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Opinion Print 2024-06-13

A budget that at once seems overambitious

Overambition is the call of the day. Con-crete measures to support high taxation growth—something the country...
Published June 13, 2024

Overambition is the call of the day. Concrete measures to support high taxation growth—something the country direly needs and the Budget FY2025 itself has astoundingly targeted—are entirely missing.

Aurangzeb and team did well to negotiate tough IMF conditionalities by navigating through taxation demands on agriculture, sales tax on sugar, and higher taxes on salaried individuals among other hard-hitting numbers.

At the same time, the home team conceded on immovable property taxes and higher taxes on non-salaried individuals.

The sacred cows of retailing and trading, however, were kept largely protected.

On the expenditure side, there is a generous increase in government employees’ salaries, and doubling of the federal development budget.

It seems there are deliberate efforts to protect the PML-N core constituents from new taxes while the axe falls on exporters and formalized small and medium enterprises.

Overall, it appears that the Dar-phenomenon is peeking through the budget presented by finance minister senator Aurangzeb.

The challenge would be to meet 40 percent growth budgeted in FBR revenues. The clarity in the budget is missing on how to achieve nearly 50 percent growth in direct taxes and 35 percent in sales tax. The numbers are just not adding up.

The initial proposal from the IMF had a number of new measures and higher incidences of taxes on existing base.

However, the government managed to tackle these steps. The surprising part is there is no change in the FBR target of Rs12,970 billion. Either these targets will be missed or a mini budget is in the offing over the next few months.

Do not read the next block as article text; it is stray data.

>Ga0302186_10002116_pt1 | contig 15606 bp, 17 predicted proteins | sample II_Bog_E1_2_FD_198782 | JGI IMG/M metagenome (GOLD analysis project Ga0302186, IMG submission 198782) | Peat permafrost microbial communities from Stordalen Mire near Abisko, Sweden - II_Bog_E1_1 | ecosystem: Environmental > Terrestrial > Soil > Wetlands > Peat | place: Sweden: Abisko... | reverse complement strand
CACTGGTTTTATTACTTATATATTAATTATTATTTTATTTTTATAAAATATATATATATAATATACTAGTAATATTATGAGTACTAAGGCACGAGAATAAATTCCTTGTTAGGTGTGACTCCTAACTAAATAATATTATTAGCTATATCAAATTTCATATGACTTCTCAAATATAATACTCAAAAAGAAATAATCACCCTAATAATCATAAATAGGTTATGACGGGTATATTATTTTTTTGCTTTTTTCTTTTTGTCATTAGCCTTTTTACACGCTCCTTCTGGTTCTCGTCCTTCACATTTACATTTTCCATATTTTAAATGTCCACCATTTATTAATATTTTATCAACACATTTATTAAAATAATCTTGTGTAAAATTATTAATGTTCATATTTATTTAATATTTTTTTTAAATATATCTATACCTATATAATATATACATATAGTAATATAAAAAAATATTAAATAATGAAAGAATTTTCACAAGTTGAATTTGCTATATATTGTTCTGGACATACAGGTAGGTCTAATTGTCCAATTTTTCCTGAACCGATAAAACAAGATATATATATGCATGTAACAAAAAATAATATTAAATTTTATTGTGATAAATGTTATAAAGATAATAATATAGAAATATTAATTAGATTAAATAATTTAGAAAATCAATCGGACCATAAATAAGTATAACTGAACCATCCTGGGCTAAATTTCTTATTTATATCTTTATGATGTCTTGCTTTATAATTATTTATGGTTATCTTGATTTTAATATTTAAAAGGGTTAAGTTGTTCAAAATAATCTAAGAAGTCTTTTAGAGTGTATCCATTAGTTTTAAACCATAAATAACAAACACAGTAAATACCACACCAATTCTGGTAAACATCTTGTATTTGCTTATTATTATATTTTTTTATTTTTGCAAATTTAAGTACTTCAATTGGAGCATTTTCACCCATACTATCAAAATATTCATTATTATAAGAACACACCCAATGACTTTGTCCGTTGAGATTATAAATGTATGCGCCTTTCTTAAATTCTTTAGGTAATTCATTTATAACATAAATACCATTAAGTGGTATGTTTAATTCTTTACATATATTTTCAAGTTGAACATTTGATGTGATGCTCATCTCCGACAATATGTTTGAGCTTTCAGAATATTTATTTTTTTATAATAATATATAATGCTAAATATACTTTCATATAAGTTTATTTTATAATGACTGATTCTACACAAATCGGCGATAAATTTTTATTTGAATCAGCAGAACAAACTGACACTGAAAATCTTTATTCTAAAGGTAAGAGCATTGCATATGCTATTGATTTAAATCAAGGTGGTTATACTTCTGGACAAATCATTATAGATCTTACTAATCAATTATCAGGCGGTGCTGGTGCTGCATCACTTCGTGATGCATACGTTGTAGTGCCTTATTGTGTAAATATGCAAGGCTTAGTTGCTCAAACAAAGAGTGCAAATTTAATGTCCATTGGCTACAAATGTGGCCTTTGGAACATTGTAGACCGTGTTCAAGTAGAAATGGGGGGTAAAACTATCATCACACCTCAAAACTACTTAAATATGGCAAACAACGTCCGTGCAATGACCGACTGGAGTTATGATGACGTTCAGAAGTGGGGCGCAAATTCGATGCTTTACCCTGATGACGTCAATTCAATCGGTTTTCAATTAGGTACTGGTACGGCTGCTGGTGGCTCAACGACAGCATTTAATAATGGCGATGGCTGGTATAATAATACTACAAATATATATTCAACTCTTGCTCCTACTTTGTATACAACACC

One area where the government stood strong is on the imposition of normal tax rate on exporters. The minimum tax on revenues would no longer remain the full and final tax.

All income should be treated equal. Exporters may have fair demands on having energy and working capital on competitive rates. Once they make sales and earn money on businesses operating in Pakistan, they should pay their fair share of taxation.

The horizontal equity demands everyone to pay due share of income tax irrespective of the kind of income they are making. The tax should be uniform and non-predatory.

That equity is missing for non-salaried persons where the government has imposed maximum slab of 45 percent on non-salaried persons. They might have doctors, lawyers, accountants and other consulting professionals in mind while imposing this tax.

But the government did not lend any thoughts on how this would affect the tax-compliant SME sector. Small business and partnerships are now liable to pay higher taxes than large companies and salaried individuals. How can the government create such an inequality in income tax?

The equity is also missing when it comes to retailer and wholesalers, agriculture and other avenues.

The only notable tax measure is to bring higher WHT on non-filers in the supply chain. The philosophy of targeting non-filers is faulty and can have an opposite effect on formalization.The objective should be to do away from it. In any case, the market may price-in this tax, and therefore, this would have inflationary consequences.

The budget is deemed to be market friendly. There was a proposal of treating capital market income as all other incomes by imposing normal income tax on them. However, the government did not impose it.

There are no additional taxes on most of the sectors listed on the stock exchange. A bull run is likely to continue.

The non-tax revenues are savior for the government which is expected to give SBP Rs2.5 trillion in profits. The second big source is petroleum levy which has increased to Rs80/liter to generate Rs1,080 billion.

These are not part of the divisible pool and would help to lower the fiscal deficit.

However, to achieve the fiscal deficit target of 6.9 percent of GDP, new measures must be taken in the FBR taxation domain and development budget to be curbed significantly.

Copyright Business Recorder, 2024

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Ali Khizar

Ali Khizar is the Head of Research at Business Recorder. His Twitter handle is @AliKhizar


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